Scooby Doo: Mystery Mayhem
If ever a game screamed out to be made fun of, this would be the one. But surprisingly, Scooby-Doo! is turning out better than expected. As the bumbling pooch, you explore smartly designed levels, solve mysteries, and interact with the old gang. Because it's based on the classic version of the cartoon, you can expect cameos from Don Knotts and Tim Conway (yes!).
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Scooby-Dooby Doo and the rest of the crew have done a lot since the 70's. They've solved numerous mysteries, starred in a full-length live action movie, and somewhere along the way became an easily recognizable American icon. Why they've even worked with the Harlem Globetrotters, Sonny and Cher, and Don Knots ' now who else can put that on their resume? Yet despite these many accomplishments, it still seems Scooby and crew can't get it right in videogames, as proven once again with Scooby-Doo: Mystery Mayhem. I guess you really can't teach an old dog new tricks.
It's a bit early on in the review to be so negative, but let's put the nail on the coffin anyways: Scooby-Doo: Mystery Mayhem just isn't much fun. Blame it on its repetitive nature, the bad level design, the lame gameplay mechanics, the poor controls, or the collection mentality that composes a large part of the game ' blame it on something because there's no denying that Scooby-Doo: Mystery Mayhem is a huge bore-fest. Right off the bat, it's easy to notice that the controls are just flat out bad. It doesn't complement the camera at all and it can even be a chore to just pick up items because it feels so imprecise. It borrows some of its core gameplay mechanics from the GameCube launch title Luigi's Mansion, but it fails to capture that game's fun and depth. Likewise, the level design is uninspired and frivolous, often leaving you with the feeling that there's no method to the madness.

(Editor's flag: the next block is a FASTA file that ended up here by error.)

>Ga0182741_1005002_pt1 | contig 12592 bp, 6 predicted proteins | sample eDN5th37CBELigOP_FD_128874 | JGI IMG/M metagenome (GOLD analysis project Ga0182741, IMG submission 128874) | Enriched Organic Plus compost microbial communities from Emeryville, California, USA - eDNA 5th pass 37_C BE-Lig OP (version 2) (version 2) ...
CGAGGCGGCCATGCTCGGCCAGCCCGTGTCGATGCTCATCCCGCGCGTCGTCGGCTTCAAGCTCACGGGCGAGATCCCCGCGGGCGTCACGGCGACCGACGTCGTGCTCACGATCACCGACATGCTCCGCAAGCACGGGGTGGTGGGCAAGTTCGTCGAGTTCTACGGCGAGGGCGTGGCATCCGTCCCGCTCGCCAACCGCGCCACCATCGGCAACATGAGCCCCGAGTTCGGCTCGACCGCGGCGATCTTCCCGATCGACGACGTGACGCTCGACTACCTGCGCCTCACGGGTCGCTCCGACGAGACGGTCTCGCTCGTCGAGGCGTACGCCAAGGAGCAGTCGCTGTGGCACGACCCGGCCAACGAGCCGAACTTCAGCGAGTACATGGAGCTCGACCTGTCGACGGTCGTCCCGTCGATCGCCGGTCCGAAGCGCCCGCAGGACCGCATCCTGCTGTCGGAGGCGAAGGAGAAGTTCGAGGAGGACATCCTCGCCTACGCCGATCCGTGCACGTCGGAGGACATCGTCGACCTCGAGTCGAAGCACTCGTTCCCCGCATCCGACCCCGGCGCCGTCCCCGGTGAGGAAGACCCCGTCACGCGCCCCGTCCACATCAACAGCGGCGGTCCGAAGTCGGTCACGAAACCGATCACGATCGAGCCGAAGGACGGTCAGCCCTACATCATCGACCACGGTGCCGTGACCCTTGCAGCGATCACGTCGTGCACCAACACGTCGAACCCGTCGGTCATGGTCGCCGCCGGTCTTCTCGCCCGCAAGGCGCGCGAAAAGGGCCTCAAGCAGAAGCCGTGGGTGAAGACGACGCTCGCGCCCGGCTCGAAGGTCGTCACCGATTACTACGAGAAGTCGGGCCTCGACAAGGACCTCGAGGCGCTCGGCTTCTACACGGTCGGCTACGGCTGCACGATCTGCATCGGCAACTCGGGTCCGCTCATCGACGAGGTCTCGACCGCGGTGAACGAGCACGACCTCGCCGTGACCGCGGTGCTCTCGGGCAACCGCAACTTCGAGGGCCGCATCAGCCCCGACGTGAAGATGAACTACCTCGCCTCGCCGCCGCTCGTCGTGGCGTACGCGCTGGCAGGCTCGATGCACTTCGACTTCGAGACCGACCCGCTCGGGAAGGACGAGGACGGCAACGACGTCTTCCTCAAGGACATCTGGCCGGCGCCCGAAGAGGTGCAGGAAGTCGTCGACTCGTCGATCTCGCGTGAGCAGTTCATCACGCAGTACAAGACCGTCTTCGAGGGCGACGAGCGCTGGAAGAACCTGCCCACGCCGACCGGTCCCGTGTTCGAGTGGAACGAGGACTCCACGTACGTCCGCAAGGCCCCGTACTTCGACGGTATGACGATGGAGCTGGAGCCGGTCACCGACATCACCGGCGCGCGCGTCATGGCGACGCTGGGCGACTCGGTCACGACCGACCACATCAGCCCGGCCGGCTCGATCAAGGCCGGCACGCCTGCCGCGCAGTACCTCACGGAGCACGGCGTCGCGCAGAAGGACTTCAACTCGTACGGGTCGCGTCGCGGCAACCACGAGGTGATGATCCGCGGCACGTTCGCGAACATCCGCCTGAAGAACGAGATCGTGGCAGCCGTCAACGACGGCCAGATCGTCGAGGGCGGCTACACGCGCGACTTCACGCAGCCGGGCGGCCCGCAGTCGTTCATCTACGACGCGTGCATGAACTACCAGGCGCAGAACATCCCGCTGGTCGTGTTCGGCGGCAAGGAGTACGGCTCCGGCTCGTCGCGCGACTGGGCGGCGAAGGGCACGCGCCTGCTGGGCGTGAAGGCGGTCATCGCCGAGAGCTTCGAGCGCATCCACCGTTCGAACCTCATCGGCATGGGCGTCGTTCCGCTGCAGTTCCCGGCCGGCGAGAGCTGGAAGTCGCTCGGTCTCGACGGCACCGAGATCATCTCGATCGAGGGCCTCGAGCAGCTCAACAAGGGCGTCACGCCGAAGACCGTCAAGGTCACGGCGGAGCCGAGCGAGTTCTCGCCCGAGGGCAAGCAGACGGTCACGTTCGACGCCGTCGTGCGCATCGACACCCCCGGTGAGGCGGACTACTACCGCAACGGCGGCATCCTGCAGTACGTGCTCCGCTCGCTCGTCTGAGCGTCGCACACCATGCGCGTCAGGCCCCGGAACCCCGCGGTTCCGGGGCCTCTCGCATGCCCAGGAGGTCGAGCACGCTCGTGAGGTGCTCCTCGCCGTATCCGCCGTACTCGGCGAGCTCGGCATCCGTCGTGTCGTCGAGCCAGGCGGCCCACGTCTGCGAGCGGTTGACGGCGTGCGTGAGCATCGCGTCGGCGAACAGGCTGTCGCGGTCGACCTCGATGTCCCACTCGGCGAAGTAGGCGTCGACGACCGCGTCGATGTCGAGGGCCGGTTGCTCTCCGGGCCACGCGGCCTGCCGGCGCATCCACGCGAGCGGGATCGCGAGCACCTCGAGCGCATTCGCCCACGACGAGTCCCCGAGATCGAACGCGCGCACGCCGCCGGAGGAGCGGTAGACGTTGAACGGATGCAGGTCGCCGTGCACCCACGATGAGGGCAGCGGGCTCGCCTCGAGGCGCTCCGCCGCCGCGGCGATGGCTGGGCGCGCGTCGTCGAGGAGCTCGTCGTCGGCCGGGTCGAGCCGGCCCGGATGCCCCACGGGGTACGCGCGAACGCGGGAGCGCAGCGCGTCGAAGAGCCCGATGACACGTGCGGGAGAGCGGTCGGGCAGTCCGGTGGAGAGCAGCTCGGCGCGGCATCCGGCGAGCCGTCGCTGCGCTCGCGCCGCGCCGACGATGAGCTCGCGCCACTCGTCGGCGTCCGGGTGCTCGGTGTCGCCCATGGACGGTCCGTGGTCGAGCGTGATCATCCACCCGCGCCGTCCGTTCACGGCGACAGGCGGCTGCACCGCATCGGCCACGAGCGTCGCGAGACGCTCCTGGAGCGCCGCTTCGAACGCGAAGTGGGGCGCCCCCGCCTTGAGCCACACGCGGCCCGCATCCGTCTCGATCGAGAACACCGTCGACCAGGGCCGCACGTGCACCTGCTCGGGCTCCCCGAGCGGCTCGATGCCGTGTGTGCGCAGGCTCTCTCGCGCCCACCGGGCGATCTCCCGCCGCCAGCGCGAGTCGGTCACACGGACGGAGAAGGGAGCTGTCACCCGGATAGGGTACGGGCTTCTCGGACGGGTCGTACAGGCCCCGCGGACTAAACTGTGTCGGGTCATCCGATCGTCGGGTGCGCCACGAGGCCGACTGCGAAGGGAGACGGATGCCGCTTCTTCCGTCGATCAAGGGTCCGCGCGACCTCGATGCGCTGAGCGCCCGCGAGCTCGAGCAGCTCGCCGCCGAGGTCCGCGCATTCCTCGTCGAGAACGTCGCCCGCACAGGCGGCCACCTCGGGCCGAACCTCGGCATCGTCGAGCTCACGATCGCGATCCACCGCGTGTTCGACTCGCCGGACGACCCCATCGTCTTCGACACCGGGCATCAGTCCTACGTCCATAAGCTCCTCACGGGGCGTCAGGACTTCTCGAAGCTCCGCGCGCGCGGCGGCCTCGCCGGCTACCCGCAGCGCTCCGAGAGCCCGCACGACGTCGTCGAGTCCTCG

The visuals in Scooby-Doo: Mystery Mayhem aim to recreate the look of the cartoon series, and on the whole, it does a decent job. The cut-scenes do a good job of emulating the style of the cartoon series in just about every way, and it's probably the strongest part of the game, especially for Scooby-Doo fans. However, from a technical standpoint, the graphics are just average if not bad at times. Environments are repetitive and un-detailed, and some very noticeable slow-down will often occur.
Like the visuals, Scooby-Doo: Mystery Mayhem does a commendable job at recreating the feel of the Scooby-Doo cartoon series. All the voice actors do a nice job, though your results will vary depending on how much you liked the original show. Scooby's lisp is still there and Shaggy says, 'Like, wow!'? with the same scraggly voice that he had in the 70's. There's even a cheesy laugh track that plays after the dumb jokes, but it's pretty noticeable just how out of place it sounds in the context of a videogame.
Obviously, Scooby-Doo: Mystery Mayhem is primarily geared towards kids. I seriously doubt that any kid will have the tolerance to look past some of the game's debilitating problems however and with so many other great games out there that are aimed at their age group (like Tak and the Power of Juju), they shouldn't have to. It's best left to fans of the series who are looking to relive Saturday mornings spent in front of the tube, because aside from the nostalgia factor that the game creates, Scooby-Doo: Mystery Mayhem has few redeeming qualities.